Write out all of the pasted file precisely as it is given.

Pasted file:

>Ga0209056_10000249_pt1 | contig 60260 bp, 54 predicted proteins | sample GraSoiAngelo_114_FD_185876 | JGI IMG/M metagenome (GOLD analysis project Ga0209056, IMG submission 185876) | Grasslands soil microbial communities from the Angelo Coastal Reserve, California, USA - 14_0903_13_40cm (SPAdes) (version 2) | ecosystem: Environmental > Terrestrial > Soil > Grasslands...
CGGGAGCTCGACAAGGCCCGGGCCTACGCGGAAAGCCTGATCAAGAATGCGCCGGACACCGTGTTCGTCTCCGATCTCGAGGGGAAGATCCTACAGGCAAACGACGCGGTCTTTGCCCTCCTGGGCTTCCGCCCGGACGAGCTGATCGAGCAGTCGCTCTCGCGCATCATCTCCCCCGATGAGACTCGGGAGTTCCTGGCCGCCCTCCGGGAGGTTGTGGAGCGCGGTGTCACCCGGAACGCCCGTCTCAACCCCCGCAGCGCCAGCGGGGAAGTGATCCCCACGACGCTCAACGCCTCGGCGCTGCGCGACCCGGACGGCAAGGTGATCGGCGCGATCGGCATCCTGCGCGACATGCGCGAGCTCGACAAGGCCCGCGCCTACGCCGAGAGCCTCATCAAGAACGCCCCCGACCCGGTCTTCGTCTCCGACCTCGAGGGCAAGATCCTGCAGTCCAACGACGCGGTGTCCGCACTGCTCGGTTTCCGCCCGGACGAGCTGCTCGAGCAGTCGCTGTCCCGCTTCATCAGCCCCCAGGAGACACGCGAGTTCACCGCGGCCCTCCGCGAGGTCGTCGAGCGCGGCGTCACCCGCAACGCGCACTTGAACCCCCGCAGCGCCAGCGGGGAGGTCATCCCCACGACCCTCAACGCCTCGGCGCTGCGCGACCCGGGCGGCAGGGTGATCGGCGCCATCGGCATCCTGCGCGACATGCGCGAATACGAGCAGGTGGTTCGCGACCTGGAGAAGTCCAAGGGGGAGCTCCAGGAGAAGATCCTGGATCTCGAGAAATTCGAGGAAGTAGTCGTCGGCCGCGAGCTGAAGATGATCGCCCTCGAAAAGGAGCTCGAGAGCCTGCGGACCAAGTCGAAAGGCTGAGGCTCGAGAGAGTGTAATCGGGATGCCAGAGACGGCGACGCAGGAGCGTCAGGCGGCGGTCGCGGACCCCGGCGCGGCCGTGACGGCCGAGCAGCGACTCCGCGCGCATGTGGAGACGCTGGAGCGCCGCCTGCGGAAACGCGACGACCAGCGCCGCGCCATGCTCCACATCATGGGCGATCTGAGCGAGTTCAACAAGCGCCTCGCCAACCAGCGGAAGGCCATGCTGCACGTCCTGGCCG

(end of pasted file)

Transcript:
>Ga0209056_10000249_pt1 | contig 60260 bp, 54 predicted proteins | sample GraSoiAngelo_114_FD_185876 | JGI IMG/M metagenome (GOLD analysis project Ga0209056, IMG submission 185876) | Grasslands soil microbial communities from the Angelo Coastal Reserve, California, USA - 14_0903_13_40cm (SPAdes) (version 2) | ecosystem: Environmental > Terrestrial > Soil > Grasslands...
CGGGAGCTCGACAAGGCCCGGGCCTACGCGGAAAGCCTGATCAAGAATGCGCCGGACACCGTGTTCGTCTCCGATCTCGAGGGGAAGATCCTACAGGCAAACGACGCGGTCTTTGCCCTCCTGGGCTTCCGCCCGGACGAGCTGATCGAGCAGTCGCTCTCGCGCATCATCTCCCCCGATGAGACTCGGGAGTTCCTGGCCGCCCTCCGGGAGGTTGTGGAGCGCGGTGTCACCCGGAACGCCCGTCTCAACCCCCGCAGCGCCAGCGGGGAAGTGATCCCCACGACGCTCAACGCCTCGGCGCTGCGCGACCCGGACGGCAAGGTGATCGGCGCGATCGGCATCCTGCGCGACATGCGCGAGCTCGACAAGGCCCGCGCCTACGCCGAGAGCCTCATCAAGAACGCCCCCGACCCGGTCTTCGTCTCCGACCTCGAGGGCAAGATCCTGCAGTCCAACGACGCGGTGTCCGCACTGCTCGGTTTCCGCCCGGACGAGCTGCTCGAGCAGTCGCTGTCCCGCTTCATCAGCCCCCAGGAGACACGCGAGTTCACCGCGGCCCTCCGCGAGGTCGTCGAGCGCGGCGTCACCCGCAACGCGCACTTGAACCCCCGCAGCGCCAGCGGGGAGGTCATCCCCACGACCCTCAACGCCTCGGCGCTGCGCGACCCGGGCGGCAGGGTGATCGGCGCCATCGGCATCCTGCGCGACATGCGCGAATACGAGCAGGTGGTTCGCGACCTGGAGAAGTCCAAGGGGGAGCTCCAGGAGAAGATCCTGGATCTCGAGAAATTCGAGGAAGTAGTCGTCGGCCGCGAGCTGAAGATGATCGCCCTCGAAAAGGAGCTCGAGAGCCTGCGGACCAAGTCGAAAGGCTGAGGCTCGAGAGAGTGTAATCGGGATGCCAGAGACGGCGACGCAGGAGCGTCAGGCGGCGGTCGCGGACCCCGGCGCGGCCGTGACGGCCGAGCAGCGACTCCGCGCGCATGTGGAGACGCTGGAGCGCCGCCTGCGGAAACGCGACGACCAGCGCCGCGCCATGCTCCACATCATGGGCGATCTGAGCGAGTTCAACAAGCGCCTCGCCAACCAGCGGAAGGCCATGCTGCACGTCCTGGCCG